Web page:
George Osborne's budget speech was, as usual, a masterclass in combining the rhetoric of change with reality of continuity. Britain has, according to Osborne, left 'the age of irresponsibility' behind. There is very little basis for this claim. Instead, the Budget, Osborne's first without Lib Dem shackles, perpetuates his reckless stewardship of the British economy.
The way this Budget divides young and old is everything that's wrong with Westminster politics. Life has got much harder for young people and there seems to be no recognition of that or any attempt to correct it. I'm standing to lead Labour and take my party out of that bubble. Under my leadership, Labour will help everyone get on in life and not leave the younger generation behind.
This is a budget for working people, pure and simple. It's what makes me so proud to be a Conservative. Rewarding hard work is a central Conservative mission and today's budget couldn't show that better.
George Osborne has always been described as a "political chancellor", as if there was really any other kind. But his first Tory-only budget confirmed he is more than comfortable with the nasty politics of division and hypocrisy.
In today's budget, George Osborne sets out a path for the government's fiscal deficit over the next five years. His aim is to get the overall budget into surplus by 2019/20. This is one year later that planned back in March - a welcome smoothing of the path for eliminating the government's deficit. But he may still be moving too fast.
Today George Osborne sets out his first budget as Chancellor in a majority Conservative Government. Talk is cheap - now is the time to put to the test his claim that the Tory party can really be the party of working people. After all the extensive briefing, it's not looking good for George Osborne's claims for his Party... For all the rhetoric, too many of the Tories' policies remain anti-working people. A real agenda for working people today based on Labour values would mean not just the long overdue increases in the minimum wage, but strong incentives for the living wage, continued support for tax credits, a plan for a childcare revolution to support working parents.
A few weeks back the Guardian permitted a sad scaremongering article from Professor Stephen Peers of Essex University. I tried to give a question to p...
Dear Kenny... You're absolutely correct. From the housing crisis, to the spiralling cost of living, to the growing chasm between the richest and poorest, our city faces a range of issues that urgently need addressing.
As the Budget approaches we await the details of deep cuts in welfare spending, but the fact that they are coming is beyond doubt. Every sinew is being strained in the cause of deficit reduction. Or is it? Largely absent from public debate to date is the more than £100billion that goes each year into tax reliefs - lower taxes for particular groups or activities.
We need a Leader who knows what challenges ordinary people face day to day, and who is committed to helping them. And as I see it, there are six major challenges that politicians need to get to grips with... That's why I'm backing Yvette Cooper to be the next Leader of the Labour Party. As a working mum, she understands the pressures on modern family life.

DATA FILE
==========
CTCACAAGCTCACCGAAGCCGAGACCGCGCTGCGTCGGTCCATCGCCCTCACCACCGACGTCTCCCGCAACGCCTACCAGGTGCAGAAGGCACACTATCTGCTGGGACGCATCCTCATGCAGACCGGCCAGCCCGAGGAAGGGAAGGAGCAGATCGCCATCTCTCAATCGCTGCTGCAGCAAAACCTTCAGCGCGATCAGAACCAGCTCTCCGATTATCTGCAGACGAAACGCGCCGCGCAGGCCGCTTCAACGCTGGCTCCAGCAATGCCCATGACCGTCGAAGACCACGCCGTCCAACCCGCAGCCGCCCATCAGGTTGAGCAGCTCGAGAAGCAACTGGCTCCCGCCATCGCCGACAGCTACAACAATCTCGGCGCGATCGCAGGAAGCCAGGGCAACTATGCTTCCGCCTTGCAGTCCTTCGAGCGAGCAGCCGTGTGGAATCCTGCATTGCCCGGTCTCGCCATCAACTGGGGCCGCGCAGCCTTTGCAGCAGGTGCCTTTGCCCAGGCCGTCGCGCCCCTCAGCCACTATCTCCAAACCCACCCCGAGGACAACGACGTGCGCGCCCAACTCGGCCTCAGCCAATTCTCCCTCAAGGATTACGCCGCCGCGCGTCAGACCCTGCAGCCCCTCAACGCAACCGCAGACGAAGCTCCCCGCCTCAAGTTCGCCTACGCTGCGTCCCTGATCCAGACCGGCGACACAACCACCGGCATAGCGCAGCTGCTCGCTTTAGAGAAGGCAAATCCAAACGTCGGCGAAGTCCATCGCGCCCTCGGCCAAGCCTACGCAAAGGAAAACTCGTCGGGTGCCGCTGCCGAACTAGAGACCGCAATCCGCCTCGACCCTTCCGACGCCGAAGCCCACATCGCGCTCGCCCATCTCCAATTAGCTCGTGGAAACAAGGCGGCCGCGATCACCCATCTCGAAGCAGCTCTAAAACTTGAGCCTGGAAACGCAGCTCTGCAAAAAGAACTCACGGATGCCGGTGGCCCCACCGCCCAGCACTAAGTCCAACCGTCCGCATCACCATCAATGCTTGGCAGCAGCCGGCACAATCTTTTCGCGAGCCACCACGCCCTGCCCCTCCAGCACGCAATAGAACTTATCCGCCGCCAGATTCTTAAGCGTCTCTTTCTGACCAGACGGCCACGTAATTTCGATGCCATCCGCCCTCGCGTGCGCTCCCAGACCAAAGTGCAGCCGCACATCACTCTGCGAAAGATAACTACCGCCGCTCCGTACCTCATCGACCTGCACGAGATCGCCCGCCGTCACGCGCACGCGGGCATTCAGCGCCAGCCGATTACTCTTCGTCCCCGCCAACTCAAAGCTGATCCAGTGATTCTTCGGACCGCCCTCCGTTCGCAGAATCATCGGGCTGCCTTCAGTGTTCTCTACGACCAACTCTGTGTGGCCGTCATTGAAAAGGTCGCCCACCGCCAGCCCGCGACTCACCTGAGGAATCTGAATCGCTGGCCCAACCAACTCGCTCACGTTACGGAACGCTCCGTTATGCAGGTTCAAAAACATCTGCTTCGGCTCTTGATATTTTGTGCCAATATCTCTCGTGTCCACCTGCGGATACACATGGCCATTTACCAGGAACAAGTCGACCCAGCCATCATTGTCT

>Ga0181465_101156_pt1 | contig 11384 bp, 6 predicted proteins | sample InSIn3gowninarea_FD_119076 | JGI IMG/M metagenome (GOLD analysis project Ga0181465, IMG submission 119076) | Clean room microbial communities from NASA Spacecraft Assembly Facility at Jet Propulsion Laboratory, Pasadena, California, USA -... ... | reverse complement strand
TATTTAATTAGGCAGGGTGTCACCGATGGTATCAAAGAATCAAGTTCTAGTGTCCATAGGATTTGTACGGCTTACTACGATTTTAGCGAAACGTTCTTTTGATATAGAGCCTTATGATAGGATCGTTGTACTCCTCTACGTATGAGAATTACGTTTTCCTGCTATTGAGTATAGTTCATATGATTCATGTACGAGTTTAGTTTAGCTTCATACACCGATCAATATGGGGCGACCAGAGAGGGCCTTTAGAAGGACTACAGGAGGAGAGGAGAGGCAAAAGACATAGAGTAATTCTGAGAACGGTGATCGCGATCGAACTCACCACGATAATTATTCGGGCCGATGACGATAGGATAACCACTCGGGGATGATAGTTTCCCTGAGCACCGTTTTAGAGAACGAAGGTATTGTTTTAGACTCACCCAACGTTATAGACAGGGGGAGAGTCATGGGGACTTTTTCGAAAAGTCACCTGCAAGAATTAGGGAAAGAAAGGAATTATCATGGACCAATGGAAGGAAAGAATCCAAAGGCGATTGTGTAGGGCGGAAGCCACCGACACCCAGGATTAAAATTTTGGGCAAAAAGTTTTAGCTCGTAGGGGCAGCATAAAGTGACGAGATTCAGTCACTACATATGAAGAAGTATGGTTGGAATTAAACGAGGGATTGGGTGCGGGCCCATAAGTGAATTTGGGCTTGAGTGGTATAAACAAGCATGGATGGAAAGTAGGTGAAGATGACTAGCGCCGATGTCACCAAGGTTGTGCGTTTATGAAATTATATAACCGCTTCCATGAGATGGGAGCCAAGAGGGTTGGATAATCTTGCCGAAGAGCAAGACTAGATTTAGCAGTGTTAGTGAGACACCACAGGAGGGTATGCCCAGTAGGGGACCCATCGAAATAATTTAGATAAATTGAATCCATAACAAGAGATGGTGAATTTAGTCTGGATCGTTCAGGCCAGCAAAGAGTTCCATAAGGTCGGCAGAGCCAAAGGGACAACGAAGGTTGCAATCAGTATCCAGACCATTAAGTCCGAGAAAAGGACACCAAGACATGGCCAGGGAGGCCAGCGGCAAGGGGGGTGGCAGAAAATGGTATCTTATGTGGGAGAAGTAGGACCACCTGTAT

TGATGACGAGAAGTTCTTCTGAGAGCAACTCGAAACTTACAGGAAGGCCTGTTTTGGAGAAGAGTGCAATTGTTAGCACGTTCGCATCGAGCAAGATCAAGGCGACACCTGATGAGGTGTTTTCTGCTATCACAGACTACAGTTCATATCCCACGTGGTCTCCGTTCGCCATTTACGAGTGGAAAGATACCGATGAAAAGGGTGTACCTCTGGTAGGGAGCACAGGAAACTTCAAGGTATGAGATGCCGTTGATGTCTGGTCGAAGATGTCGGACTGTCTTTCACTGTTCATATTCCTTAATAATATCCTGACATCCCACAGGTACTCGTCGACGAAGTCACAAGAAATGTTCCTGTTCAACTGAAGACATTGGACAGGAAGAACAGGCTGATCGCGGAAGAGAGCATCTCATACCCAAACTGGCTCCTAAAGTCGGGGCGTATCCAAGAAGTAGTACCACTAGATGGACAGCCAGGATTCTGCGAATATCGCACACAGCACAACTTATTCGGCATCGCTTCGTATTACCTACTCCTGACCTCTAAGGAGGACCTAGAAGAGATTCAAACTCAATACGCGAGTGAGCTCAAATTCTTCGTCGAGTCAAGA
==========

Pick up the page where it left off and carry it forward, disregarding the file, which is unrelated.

Tory guru Steve Hilton has had a revelation: low pay causes poverty. From one Steve to another, welcome to the real world. But as your party is about to unveil its first full blue-blooded Tory Budget in 19 years you need to think a bit more about what - and who - drives poverty in this country... The scale of cuts - the deepest yet to our public services and benefits - will hit all but the very wealthiest. Women, the disabled, the low-waged, those not in work, those who need help with ever-spiralling housing costs and children will not be spared.
Amid the flurry of pre-election pledges made by each party, the Conservatives' 'Tax-Free Minimum Wage' attracted a curious mix of attention... Rather than a trivial tweak, the implications of this policy are potentially substantial and could lead to additional tax cuts, which could be announced as early as at next week's Budget.
Now that the safety net of local welfare support has shrunk and we face many more ominous cuts, who knows what the current state of poverty looks like now or what these figures will be by 2020? All I can say for sure is so long as this constant level of need remains, we will continue to provide for those who need support most.
The only sensible way forward is to cancel the Greek debt (or at least substantial swathes of it) and for the international community to support Greece's democratically elected government to rebuild its society and its economy. I ask my fellow Labour leadership candidates to echo this call to the Prime Minister, and for him to heed this call. It is in our own interests to do so. Let's use this as an opportunity to remake a Europe of solidarity.
Britain has become less collective, citizens and consumers feel more empowered and many individual rights - through equal marriage for instance - are better recognised. But - and this is the bad news - much of our economy, society and politics remains thoroughly illiberal and conservative.
Now is the time to provide Greece with a truly sustainable aid programme that helps Greece out of intensive care. Greeks and Europeans, need a resolution, both political and economic. What is needed is a show of common sense and a move towards European consensus that would strengthen EU and unite its citizens even more but the clock is ticking.